Aug. 3, 2014, 9:45 a.m.

Higgs Boson

We all know about the discovery of the Higgs boson. However there is one question that bugs me a lot:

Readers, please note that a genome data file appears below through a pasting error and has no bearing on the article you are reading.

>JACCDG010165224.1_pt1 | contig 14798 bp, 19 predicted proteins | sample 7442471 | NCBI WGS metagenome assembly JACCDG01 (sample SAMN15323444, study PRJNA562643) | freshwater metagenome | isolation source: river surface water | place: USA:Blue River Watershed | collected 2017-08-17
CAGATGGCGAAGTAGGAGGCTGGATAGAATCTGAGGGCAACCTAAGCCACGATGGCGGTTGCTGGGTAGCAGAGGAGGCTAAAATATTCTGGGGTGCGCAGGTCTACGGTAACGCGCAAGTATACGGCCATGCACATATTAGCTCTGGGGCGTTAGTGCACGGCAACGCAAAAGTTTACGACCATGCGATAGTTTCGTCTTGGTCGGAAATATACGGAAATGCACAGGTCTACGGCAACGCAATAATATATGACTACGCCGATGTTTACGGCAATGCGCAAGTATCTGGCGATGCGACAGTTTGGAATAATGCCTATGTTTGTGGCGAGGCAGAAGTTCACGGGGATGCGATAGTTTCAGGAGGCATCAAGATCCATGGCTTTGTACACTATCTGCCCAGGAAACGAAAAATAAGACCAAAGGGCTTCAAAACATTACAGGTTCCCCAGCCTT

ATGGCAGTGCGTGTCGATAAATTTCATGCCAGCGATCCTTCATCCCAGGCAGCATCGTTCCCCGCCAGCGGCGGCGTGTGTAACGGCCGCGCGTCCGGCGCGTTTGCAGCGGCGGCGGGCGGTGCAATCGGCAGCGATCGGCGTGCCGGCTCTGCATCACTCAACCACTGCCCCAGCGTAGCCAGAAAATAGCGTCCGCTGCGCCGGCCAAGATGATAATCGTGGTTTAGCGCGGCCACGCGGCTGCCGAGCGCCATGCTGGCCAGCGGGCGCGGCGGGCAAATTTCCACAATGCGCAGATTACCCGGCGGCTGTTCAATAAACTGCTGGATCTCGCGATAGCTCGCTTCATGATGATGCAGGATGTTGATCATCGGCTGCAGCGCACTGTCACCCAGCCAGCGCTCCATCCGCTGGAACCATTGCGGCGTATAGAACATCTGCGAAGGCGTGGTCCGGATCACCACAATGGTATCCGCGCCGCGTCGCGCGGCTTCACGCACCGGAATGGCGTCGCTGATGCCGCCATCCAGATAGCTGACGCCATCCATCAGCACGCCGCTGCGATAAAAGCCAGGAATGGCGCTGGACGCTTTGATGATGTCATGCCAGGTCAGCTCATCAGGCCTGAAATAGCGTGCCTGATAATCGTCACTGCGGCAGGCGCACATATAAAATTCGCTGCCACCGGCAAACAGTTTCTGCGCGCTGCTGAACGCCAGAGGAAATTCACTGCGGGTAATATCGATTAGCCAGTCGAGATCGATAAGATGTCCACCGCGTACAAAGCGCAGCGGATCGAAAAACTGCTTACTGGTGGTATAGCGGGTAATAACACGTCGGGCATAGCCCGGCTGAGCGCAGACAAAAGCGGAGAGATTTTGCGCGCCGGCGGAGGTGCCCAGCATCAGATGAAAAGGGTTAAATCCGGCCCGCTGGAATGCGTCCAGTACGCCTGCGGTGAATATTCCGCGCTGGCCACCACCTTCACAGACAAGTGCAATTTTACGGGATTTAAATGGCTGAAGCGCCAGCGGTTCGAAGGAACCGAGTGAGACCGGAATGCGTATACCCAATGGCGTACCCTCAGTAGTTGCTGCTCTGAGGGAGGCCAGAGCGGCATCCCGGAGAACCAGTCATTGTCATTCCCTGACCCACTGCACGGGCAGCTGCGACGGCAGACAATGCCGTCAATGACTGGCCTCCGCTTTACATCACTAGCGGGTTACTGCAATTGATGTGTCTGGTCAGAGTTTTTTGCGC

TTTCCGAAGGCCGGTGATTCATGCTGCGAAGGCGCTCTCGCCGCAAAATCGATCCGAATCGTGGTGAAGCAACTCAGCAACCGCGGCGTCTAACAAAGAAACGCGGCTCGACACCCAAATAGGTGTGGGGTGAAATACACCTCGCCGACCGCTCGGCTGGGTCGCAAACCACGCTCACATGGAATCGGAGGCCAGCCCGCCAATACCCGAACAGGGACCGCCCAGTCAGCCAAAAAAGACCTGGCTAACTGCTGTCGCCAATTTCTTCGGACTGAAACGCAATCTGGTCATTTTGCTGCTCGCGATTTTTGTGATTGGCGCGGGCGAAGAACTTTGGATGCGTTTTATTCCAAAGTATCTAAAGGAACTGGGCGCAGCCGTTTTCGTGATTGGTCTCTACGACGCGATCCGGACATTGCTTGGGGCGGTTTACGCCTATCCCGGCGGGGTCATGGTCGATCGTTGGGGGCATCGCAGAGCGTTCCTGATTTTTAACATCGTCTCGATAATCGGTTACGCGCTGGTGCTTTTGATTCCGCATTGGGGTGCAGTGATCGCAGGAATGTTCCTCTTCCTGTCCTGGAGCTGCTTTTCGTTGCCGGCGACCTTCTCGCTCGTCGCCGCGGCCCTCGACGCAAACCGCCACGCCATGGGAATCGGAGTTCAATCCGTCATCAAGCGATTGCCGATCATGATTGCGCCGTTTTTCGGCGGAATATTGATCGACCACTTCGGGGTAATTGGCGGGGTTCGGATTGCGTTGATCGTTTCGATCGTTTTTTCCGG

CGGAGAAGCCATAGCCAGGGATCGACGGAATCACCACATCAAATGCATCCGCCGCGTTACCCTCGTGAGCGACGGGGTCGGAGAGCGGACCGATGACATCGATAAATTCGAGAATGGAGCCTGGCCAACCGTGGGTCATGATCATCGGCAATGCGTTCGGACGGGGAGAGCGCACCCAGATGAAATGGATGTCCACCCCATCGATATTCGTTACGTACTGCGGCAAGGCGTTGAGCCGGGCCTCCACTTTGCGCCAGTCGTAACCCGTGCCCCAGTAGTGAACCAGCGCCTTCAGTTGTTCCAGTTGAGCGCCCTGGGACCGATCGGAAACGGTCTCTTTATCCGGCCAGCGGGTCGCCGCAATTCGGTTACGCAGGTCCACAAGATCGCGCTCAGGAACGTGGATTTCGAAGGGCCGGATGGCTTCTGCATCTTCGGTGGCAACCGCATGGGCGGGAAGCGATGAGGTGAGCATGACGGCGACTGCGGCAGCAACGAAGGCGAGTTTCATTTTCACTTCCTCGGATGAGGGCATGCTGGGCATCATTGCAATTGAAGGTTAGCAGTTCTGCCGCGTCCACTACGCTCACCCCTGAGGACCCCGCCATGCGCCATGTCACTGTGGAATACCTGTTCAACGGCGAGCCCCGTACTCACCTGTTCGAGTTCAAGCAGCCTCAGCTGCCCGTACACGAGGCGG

The LHC cost about $5bn to build, and it can attain energies up to 8TeV. This was needed to discover the Higgs boson with an energy of 126GeV. But if the Higgs was much more energetic, we would not have had the money to fund a particle accelerator that would be able to find it. How does it work that the energy of the Higgs was just right so that we could (barely) afford the $5bn for a particle accelerator that could find it? Had it been much more energetic, we might have needed a particle accelerator ten times the circumference, at a cost of perhaps $50bn, most unlikely to ever be approved?